Roman Pyramid

Vienne, France

The Roman Pyramid in Vienne is an emblematic building of the architectural heritage of the city together with the Roman Theatre. It is an unique remain of a Roman circus, where racing took place.

The pyramid was the central building of the Roman 'circus maximus'. The 25 meters high obelisk stood in the center of the sand track. Its location on an axial platform (Spina) was confirmed by excavations in the nineteenth and at beginning of twelfth century.

Copy of 'circus maximus' of Rome, the archaeologists believe that it could accommodate between fifteen thousand to twenty thousand spectators. The pyramid of Vienne was long called 'the needle' by the population. Popular legends are even say that here is the tomb of Pontius Pilate who, after being governor of Judea, died in exile in Vienne.

References:

Comments

Your name



Details

Founded: 100-200 AD
Category: Prehistoric and archaeological sites in France
Historical period: Roman Gaul (France)

Rating

4.6/5 (based on Google user reviews)

User Reviews

Cédric B (2 years ago)
Very nice stay in La Pyramide, nice & cleaned room and of course very nice food ! I recommend it !
Damien (2 years ago)
Amazing restaurant & hotel! Worth the stop. Well done to the whole team.
May Burrough (2 years ago)
a real french spectacle - taken on a journey through food. formal service and nouveau riche terrasse making it a very smart establishment with good food
david zorab (2 years ago)
the hotel was delightful. The staff made you feel welcome. the food incredibly good
Chris (2 years ago)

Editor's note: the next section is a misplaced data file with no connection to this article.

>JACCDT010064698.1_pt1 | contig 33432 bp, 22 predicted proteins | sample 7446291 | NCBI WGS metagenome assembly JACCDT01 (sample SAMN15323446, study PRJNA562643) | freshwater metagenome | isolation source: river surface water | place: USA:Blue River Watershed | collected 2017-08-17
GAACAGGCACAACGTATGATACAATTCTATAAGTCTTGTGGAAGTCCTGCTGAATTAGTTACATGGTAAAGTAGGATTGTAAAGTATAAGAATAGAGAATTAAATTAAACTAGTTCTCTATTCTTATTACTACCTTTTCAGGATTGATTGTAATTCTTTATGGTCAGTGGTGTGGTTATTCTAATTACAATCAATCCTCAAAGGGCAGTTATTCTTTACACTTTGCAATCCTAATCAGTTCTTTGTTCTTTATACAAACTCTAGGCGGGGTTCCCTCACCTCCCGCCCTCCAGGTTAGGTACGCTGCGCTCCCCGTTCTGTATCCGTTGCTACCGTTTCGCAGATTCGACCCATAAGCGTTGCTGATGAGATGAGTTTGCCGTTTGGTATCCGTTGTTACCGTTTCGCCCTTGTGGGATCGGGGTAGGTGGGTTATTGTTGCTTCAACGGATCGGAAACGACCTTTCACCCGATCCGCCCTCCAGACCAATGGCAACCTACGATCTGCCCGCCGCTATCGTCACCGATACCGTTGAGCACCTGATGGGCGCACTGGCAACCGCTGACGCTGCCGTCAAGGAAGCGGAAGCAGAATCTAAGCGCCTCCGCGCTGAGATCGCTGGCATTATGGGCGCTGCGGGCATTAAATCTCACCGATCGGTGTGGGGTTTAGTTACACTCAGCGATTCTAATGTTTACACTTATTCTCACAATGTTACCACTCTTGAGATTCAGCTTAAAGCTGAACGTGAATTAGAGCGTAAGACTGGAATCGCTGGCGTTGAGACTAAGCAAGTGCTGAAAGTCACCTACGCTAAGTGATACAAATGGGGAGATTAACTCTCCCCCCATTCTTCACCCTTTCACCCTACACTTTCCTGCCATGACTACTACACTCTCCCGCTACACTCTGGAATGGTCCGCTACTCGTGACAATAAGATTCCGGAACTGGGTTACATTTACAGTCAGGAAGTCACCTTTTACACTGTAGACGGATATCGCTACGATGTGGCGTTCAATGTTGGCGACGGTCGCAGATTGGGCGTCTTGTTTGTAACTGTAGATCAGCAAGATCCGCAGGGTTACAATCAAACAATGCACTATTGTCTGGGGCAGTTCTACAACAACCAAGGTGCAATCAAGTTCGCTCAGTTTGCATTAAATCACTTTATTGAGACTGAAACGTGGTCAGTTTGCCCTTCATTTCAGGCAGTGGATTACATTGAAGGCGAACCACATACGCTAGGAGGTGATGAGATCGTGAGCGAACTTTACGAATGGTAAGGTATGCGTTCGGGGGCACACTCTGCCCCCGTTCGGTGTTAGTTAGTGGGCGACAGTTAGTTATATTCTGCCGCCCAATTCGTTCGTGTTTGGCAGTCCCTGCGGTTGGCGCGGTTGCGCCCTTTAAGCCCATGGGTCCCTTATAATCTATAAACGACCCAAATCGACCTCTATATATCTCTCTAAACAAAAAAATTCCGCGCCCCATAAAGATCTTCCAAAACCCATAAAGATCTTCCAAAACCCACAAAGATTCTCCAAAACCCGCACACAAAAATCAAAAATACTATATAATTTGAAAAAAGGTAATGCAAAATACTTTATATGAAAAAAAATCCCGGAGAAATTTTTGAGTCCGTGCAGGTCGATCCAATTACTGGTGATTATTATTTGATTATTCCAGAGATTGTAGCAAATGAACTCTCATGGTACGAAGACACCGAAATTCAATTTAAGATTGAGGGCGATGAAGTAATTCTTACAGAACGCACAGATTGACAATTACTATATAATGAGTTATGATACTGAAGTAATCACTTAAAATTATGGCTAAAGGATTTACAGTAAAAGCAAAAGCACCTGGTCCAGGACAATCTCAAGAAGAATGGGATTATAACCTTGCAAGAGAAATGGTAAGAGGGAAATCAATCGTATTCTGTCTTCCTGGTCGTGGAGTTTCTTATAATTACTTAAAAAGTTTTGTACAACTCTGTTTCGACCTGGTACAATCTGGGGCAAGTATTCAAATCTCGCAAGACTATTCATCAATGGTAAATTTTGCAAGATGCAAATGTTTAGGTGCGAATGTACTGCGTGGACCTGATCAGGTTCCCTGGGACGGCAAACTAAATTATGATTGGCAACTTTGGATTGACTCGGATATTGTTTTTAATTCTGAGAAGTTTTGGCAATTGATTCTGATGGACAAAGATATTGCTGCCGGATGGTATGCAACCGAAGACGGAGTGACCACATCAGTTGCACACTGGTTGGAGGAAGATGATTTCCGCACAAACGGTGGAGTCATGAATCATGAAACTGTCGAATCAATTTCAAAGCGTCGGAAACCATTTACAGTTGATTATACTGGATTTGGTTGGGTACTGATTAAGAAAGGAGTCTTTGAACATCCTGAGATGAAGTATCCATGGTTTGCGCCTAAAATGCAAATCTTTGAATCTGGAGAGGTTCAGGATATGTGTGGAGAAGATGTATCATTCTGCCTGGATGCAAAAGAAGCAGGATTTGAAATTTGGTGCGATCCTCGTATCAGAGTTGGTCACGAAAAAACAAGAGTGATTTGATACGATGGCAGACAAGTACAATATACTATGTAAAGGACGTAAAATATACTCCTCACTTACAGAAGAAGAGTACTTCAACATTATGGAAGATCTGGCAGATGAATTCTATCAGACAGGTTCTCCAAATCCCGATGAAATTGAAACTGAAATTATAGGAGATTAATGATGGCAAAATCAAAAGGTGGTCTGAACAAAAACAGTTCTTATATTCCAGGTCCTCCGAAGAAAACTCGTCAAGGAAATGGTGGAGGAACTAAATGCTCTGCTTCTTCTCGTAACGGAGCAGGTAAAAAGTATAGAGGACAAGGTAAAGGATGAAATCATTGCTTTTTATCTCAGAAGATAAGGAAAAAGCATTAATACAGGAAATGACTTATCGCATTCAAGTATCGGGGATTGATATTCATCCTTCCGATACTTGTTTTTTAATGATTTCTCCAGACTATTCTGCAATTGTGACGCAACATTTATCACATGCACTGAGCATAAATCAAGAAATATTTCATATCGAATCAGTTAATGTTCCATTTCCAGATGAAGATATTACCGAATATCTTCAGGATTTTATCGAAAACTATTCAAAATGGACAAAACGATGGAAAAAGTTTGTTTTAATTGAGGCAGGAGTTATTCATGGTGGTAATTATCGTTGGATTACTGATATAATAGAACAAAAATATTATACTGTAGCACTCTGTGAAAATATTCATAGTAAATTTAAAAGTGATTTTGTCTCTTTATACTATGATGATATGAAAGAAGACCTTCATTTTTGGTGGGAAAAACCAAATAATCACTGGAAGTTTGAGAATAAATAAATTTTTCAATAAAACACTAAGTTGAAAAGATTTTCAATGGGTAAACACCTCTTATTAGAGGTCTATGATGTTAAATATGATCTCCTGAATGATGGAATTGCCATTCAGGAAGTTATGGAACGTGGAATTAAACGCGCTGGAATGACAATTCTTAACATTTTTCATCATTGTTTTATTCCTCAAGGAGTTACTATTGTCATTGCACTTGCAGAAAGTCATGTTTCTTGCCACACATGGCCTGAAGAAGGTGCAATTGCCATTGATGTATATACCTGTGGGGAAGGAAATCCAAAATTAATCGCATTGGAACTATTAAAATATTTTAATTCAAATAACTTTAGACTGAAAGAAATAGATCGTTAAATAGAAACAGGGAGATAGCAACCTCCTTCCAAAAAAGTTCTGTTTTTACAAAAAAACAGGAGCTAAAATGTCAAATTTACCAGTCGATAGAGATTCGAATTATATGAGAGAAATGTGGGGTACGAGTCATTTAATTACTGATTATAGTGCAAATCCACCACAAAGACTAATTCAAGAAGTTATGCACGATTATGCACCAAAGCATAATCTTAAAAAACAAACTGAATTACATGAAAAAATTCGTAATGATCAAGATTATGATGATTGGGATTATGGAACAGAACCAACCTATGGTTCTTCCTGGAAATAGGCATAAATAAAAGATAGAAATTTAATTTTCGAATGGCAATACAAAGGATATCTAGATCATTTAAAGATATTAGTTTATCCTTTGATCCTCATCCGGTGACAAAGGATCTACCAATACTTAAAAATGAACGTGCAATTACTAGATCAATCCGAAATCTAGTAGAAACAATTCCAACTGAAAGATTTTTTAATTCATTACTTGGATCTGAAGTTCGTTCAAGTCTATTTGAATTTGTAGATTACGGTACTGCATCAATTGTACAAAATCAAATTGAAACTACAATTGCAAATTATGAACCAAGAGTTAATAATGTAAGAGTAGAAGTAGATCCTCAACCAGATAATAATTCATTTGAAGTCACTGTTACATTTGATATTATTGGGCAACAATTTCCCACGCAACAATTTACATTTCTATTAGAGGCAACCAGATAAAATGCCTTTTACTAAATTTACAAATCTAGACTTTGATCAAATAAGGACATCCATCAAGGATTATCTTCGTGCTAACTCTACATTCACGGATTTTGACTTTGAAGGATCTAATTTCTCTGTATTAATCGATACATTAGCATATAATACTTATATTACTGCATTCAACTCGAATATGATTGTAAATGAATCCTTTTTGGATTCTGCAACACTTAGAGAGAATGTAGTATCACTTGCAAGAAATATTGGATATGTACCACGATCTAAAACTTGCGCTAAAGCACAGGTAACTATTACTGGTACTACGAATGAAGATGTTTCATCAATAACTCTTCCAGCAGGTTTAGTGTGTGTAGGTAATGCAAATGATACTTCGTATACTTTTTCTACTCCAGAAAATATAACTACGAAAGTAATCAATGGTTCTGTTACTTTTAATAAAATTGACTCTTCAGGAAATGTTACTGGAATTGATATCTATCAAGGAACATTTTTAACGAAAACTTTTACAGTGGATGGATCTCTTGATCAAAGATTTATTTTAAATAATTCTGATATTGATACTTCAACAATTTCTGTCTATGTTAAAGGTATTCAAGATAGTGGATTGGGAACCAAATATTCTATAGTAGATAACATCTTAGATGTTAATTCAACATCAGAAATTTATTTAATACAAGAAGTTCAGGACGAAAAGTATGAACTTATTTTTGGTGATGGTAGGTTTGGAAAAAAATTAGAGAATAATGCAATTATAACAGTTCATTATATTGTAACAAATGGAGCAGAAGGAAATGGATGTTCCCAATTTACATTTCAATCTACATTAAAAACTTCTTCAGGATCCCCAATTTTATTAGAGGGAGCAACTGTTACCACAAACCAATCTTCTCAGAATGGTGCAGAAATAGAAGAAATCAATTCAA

Attentive staff without the fuss. Chefs tasting menu superb as is the pricing. A Hotel & Restaurant I would happily return again and again.
Powered by Google

Featured Historic Landmarks, Sites & Buildings

Historic Site of the week

La Iruela Castle

The castle of La Iruela, small but astonishing, is located on the top of a steep crag in Sierra de Cazorla, Segura y Las Villas Natural Park. From the castle, impressive views of the surrounding area and of the town can be enjoyed.

The keep dates from the Christian era. It has a square base and small dimensions and is located at the highest part of the crag.

There are some other enclosures within the tower that create a small alcázar which is difficult to access.

In a lower area of the castle, protected with defensive remains of rammed earth and irregular masonry, is an old Muslim farmstead.

After a recent restoration, an open-air theater has been built on La Iruela castle enclosure. This theater is a tribute to the Greek and Classic Eras and holds various artistic and cultural shows throughout the year.

History

The first traces of human activity in La Iruela area are dated from the Copper Age. An intense occupation continued until the Bronze Age.

Originally, La Iruela (like Cazorla) was a modest farmstead. From the 11th century, a wall and a small fortress were built on the hill to protect the farmers.

Around 1231, don Rodrigo Ximénez de Rada, Archbishop of Toledo, conquered La Iruela and made it part of the Adelantamiento de Cazorla. Over the Muslim fortress, the current fortress was built.

Once the military use of the fortress ended, it was used as cemetery.